Pulp bassist Steve Mackey dies aged 56

Pulp bassist Steve Mackey has died at the age of 56, his family has confirmed.

The Sheffield musician played on hits including Common People, Disco 2000 and Lipgloss, after joining Pulp in 1989.

His wife Katie posted a message to social media on Thursday, saying he had been in hospital for the past three months with an undisclosed illness.

“We are shocked and devastated to have said goodbye to my brilliant, beautiful husband,” she added.

“Steve was the most talented man I knew, an exceptional musician, producer, photographer and filmmaker.

“As in life, he was adored by everyone whose paths he crossed in the multiple creative disciplines he conquered.

“I would like to express my heartfelt thanks to all the NHS staff who worked tirelessly for Steve. He will be missed beyond words.”


Pulp posted their own tribute shortly afterwards, informing fans that their “beloved” bass player had passed away on Thursday morning.

They shared a photograph of the musician from their 2012 tour, spending a day off in the snow-capped Andes.

“We had a day off and Steve suggested we go climbing,” the band said. “So we did and it was a completely magical experience.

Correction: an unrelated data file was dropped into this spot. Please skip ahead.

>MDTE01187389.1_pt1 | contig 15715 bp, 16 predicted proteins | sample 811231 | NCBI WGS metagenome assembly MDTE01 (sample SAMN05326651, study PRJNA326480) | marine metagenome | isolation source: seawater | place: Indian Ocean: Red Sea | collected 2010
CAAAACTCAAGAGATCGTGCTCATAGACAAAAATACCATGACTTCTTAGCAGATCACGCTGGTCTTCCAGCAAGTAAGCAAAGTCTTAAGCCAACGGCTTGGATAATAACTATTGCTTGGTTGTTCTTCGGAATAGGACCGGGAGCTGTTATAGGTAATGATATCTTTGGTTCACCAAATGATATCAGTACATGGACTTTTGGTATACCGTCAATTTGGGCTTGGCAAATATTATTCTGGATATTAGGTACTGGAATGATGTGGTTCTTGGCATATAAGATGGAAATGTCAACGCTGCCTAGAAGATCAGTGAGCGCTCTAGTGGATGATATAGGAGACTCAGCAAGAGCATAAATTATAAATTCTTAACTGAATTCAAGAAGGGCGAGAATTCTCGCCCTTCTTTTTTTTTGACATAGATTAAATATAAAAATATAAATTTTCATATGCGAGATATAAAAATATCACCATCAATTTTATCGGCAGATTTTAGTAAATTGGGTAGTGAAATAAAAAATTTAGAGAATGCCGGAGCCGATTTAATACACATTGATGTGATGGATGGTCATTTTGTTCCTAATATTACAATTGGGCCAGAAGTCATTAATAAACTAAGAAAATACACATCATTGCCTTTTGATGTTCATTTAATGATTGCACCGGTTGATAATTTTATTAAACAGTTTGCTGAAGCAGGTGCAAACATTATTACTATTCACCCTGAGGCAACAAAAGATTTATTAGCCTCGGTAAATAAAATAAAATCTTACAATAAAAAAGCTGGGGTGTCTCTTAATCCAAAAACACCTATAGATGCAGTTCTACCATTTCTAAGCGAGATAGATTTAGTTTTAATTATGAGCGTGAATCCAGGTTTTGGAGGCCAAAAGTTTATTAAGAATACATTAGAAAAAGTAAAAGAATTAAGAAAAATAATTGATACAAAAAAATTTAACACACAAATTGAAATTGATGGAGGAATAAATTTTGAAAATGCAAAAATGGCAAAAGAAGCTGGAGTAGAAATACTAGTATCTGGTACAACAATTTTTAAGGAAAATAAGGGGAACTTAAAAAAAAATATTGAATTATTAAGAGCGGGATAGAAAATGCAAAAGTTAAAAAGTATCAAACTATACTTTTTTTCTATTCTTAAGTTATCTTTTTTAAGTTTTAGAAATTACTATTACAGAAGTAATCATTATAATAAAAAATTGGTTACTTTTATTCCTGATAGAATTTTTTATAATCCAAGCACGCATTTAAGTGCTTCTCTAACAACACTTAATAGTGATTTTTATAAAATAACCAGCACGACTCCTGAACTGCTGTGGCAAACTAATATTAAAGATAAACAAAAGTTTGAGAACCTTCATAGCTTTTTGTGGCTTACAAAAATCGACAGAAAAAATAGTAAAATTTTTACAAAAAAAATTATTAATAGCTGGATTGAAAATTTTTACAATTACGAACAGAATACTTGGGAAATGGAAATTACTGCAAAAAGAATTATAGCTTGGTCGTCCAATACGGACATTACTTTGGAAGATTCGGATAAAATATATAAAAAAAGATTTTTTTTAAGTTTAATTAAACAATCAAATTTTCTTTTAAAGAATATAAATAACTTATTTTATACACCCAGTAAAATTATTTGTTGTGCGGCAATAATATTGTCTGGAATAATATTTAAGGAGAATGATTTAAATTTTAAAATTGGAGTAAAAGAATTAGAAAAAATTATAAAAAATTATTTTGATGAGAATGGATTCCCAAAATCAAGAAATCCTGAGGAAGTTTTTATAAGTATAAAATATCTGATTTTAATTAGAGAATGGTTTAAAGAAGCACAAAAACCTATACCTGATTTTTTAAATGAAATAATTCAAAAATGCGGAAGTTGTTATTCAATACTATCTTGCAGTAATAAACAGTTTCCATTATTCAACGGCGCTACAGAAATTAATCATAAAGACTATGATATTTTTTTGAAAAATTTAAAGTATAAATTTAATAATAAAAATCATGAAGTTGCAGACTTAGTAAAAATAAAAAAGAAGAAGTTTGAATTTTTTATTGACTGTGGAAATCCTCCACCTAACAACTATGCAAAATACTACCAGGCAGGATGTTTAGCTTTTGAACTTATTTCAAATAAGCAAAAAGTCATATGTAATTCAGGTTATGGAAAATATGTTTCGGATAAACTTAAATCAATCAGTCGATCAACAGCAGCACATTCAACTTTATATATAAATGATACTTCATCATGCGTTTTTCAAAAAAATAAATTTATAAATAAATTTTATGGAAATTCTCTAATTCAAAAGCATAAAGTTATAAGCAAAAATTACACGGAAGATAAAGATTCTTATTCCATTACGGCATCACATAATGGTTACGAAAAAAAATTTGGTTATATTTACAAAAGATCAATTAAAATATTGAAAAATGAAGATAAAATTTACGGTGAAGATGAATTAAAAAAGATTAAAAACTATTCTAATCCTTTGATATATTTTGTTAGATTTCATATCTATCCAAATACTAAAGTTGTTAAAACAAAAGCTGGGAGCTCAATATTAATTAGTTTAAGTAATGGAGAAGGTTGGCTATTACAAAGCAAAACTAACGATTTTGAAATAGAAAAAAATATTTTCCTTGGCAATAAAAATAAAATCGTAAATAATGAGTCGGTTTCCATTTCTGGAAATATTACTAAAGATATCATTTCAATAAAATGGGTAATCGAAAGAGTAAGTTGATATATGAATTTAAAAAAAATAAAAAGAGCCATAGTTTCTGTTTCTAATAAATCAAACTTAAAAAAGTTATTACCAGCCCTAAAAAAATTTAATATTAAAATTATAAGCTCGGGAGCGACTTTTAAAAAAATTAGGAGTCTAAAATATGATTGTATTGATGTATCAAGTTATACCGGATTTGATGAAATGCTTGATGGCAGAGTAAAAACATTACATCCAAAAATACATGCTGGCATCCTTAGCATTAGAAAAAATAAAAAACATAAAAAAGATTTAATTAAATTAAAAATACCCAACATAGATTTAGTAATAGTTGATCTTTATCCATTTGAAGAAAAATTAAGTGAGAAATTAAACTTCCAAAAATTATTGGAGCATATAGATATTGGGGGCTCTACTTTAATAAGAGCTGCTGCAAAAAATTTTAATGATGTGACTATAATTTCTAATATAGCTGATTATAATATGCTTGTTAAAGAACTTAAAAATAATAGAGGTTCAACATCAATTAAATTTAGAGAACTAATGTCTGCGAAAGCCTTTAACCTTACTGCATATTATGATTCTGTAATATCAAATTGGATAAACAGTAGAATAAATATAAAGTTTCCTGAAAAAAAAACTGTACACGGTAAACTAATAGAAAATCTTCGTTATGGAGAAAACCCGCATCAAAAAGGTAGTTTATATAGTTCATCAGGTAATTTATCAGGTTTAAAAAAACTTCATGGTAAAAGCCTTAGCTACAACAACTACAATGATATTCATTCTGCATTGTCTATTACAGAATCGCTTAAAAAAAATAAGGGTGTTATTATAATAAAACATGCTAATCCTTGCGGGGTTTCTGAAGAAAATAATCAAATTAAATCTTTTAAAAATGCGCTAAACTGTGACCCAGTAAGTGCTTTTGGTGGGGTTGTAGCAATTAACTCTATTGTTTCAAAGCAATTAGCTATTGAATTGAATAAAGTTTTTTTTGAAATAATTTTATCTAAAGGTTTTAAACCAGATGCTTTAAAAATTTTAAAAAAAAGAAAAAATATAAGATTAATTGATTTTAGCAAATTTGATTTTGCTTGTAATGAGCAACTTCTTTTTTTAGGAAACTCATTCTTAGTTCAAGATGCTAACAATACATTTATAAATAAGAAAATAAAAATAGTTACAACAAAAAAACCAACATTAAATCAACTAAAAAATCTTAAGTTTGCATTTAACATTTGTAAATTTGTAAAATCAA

“Far more magical than staring at the hotel wall all day (which is probably what we’d have done otherwise).

“Steve made things happen, in his life and in the band. We’d very much like to think that he’s back in those mountains now, on the next stage of his adventure.”


Pulp are due to go back on tour this summer for a series of reunion shows.

Mackey chose not to take part in the concerts, telling fans he had decided to concentrate on his “music, filmmaking and photography projects” instead.

The musician was born in Sheffield in 1966, and attended school with another Pulp alumnus, Richard Hawley.

He joined the band in 1989 – a decade into its career – and first appeared on their third album Separations.

After signing to Island Records in the early 1990s, the band hit the big time with classic albums including His ‘N’ Hers and Different Class, with frontman Jarvis Cocker becoming one of the most beloved characters of the Britpop era.

Speaking to Pulp’s official website in 1996, Mackey said he’d enjoyed the roller-coaster ride of fame.

“I think if you are in a band that are popular then you might as well enjoy it.” he said.

“That’s what we always wanted to do and I don’t think there is anything wrong with being silly. You’d be throwing away a bit of a golden opportunity – you might as well be a librarian all of your life.”

After the band went on hiatus in 2002, Mackey co-wrote and produced songs for artists including MIA (Galang, Sunshowers), Florence + The Machine (Kiss With A Fist) and Arcade Fire (Everything Now).

He also played a cameo in the 2005 film Harry Potter and the Goblet of Fire, as one of The Weird Sisters – a rock band that also featured Jarvis Cocker and Radiohead musicians Jonny Greenwood and Phil Selway.

Mackey teamed up with Pulp again for their 2012 reunion; and also co-curated London’s Frieze Art Fair for a number of years in the 2000s.

He married fashion journalist Katie Grand in 2009, and the couple had a son together, Marley, who was born in 1996.

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